“Any extraterrestrial organisms we find will be made of the same atoms we are,” observes Harvard’s Center for Astrophysics, Avi Loeb, about the recent detection of a potential biosignature in the atmosphere of Venus, the nearest planet to Earth where NASA is currently considering sending a spacecraft.
“Microbes may reside there” in the Venusian cloud deck 35 miles above ground level, where the temperature and pressure are similar to what they are in the lower atmosphere of Earth,” writes Loeb in Scientific American, “in droplets at a density that is orders of magnitude smaller than in air on Earth; if so, they could have common ancestry to terrestrial life, given that asteroids occasionally graze the atmospheres of both planets, potentially transferring material from one to the other.”
This week, though, three independent studies announced that they have failed to find evidence of phosphine in the Venusian atmosphere, casting doubt on whether the gas could be produced by alien microbes.
Venus –The Solar System’s First Habitable Planet
Yet recent research by Yale astronomers suggests that our Moon may harbor clues that Venus –described by Stephen Hawking as Earth’s “kissing cousin– may have had an Earth-like environment billions of years ago, with water and a thin atmosphere. Their findings follow research suggesting that our sister planet may have been the solar system’s first habitable planet.
The possibility of current or past life on Venus raises a hotly debated question of how closely extraterrestrial life would evolve to resemble that on Earth, with some scientists, such as Harvard’s evolutionary theorist, Stephen Jay Gould, who argued that with a slightly different roll of the Darwinian dice, earth would have been inhabited by creatures unimaginable, while others such as Charles S. Cockell, an astrobiologist at the University of Edinburgh and Director of the UK Center for Astrobiology, conjecture that if there is biology elsewhere in the universe we would find it strikingly familiar down to the carbon-based machinery in its cells. All life is simply living matter, “material capable of reproducing and evolving.”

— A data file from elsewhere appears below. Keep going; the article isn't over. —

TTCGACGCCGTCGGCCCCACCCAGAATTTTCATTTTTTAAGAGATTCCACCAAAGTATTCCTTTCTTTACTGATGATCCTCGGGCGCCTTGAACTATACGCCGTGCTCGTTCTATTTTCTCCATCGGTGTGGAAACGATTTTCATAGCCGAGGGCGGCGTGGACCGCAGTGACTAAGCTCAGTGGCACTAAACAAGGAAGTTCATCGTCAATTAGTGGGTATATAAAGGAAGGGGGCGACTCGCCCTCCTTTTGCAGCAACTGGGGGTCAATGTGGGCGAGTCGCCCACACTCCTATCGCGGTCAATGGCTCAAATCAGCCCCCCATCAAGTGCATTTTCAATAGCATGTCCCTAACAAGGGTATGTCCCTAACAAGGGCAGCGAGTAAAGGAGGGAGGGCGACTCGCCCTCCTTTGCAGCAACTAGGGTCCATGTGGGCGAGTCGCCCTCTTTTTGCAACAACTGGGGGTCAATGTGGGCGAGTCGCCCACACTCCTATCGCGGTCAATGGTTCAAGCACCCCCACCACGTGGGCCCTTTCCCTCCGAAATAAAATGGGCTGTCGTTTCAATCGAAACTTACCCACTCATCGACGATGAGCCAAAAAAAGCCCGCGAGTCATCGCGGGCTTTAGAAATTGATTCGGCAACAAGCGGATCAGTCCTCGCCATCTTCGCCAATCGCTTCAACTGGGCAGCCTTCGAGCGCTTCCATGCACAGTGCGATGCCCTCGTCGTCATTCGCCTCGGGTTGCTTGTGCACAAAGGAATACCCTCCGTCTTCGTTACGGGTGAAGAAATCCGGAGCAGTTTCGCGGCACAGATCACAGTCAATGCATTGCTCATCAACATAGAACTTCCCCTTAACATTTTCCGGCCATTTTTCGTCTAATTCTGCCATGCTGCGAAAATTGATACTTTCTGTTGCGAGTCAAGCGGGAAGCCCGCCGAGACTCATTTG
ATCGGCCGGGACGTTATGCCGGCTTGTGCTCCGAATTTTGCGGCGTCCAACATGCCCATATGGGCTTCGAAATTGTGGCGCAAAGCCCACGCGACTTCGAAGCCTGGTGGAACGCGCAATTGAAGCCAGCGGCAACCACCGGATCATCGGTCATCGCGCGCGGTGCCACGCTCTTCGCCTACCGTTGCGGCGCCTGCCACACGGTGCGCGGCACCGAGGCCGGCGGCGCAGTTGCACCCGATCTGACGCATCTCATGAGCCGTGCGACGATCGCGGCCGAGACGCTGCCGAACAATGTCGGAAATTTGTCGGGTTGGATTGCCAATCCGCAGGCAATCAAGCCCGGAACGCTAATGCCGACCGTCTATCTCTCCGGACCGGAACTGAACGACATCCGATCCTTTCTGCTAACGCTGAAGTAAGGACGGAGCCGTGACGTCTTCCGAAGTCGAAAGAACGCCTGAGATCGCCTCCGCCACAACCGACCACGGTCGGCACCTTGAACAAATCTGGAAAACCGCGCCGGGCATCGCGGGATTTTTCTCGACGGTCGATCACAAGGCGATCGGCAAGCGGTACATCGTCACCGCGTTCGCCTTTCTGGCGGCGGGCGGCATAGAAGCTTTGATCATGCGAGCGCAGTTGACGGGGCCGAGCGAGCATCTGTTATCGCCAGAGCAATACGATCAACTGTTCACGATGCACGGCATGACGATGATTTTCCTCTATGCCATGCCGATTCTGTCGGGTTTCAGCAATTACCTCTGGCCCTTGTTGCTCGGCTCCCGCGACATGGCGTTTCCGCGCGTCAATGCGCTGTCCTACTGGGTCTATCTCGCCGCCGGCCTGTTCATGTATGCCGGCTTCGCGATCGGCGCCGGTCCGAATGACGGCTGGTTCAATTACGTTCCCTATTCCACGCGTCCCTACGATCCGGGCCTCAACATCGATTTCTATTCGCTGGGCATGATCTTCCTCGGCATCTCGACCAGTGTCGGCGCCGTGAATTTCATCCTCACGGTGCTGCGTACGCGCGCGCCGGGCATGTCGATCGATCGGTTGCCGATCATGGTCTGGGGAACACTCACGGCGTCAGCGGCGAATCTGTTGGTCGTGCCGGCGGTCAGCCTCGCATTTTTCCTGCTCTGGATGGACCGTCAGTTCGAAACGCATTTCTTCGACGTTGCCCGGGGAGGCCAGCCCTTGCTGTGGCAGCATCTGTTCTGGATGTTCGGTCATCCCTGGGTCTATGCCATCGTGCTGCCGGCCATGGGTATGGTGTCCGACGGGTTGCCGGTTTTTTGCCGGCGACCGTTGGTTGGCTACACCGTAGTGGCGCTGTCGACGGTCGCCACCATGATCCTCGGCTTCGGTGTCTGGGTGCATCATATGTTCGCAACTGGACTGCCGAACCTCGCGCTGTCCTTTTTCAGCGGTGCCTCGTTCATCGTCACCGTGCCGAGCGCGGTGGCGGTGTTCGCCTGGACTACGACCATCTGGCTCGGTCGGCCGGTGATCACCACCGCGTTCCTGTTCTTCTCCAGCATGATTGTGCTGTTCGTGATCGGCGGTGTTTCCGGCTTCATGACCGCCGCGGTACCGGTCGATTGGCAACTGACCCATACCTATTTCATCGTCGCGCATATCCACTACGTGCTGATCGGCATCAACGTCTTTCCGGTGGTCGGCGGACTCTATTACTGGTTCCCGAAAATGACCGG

Physics of Life
In his book, The Equations of Life: How Physics Shapes Evolution, Cockell conjectures that the cosmos if populated, would harbor creatures more like like those lined up at Mos Eisley’s dimly-lit cantina on the Star Wars planet Tatooine. No matter how different the conditions on distant worlds, suggests Cockell, “all life being living matter –material capable of reproducing and evolving–is presumably subject to the same laws of physics — from quantum mechanics to thermodynamics and the laws of gravity.”
Early Earth was covered with carbonaceous material from meteorites and comets that provided the raw materials from which first life emerged. In his book, The Eerie Silence, astrophysicist Paul Davies echoes Harvard’s Gould suggesting that the original cells would have been able to pick and choose from the early Earth’s organic cocktail. To the best of our knowledge, he writes, “the twenty-one chosen by known life do not constitute a unique set; other choices could have been made, and maybe were made if life started elsewhere many times.”
Biology’s Great Mystery
Cockell writes George Johnson for the New York Times, “lucidly addresses biology’s great mystery: If we grant that life is an interplay of chance and necessity, in the words of the French biochemist Jacques Monod, then which has the upper hand?” In a nod to Monod, Cockel “argues that even at this deep level, the possibilities of life were tightly circumscribed. Rerun the tape of evolution, and DNA, RNA, ATP, the Krebs cycle — the rigmarole of Biology 101 — would probably arise again, here or in distant worlds. Single cells would then join together, seeking the advantages of metazoan life, until before you know it something like the earthly menagerie would come to be.”
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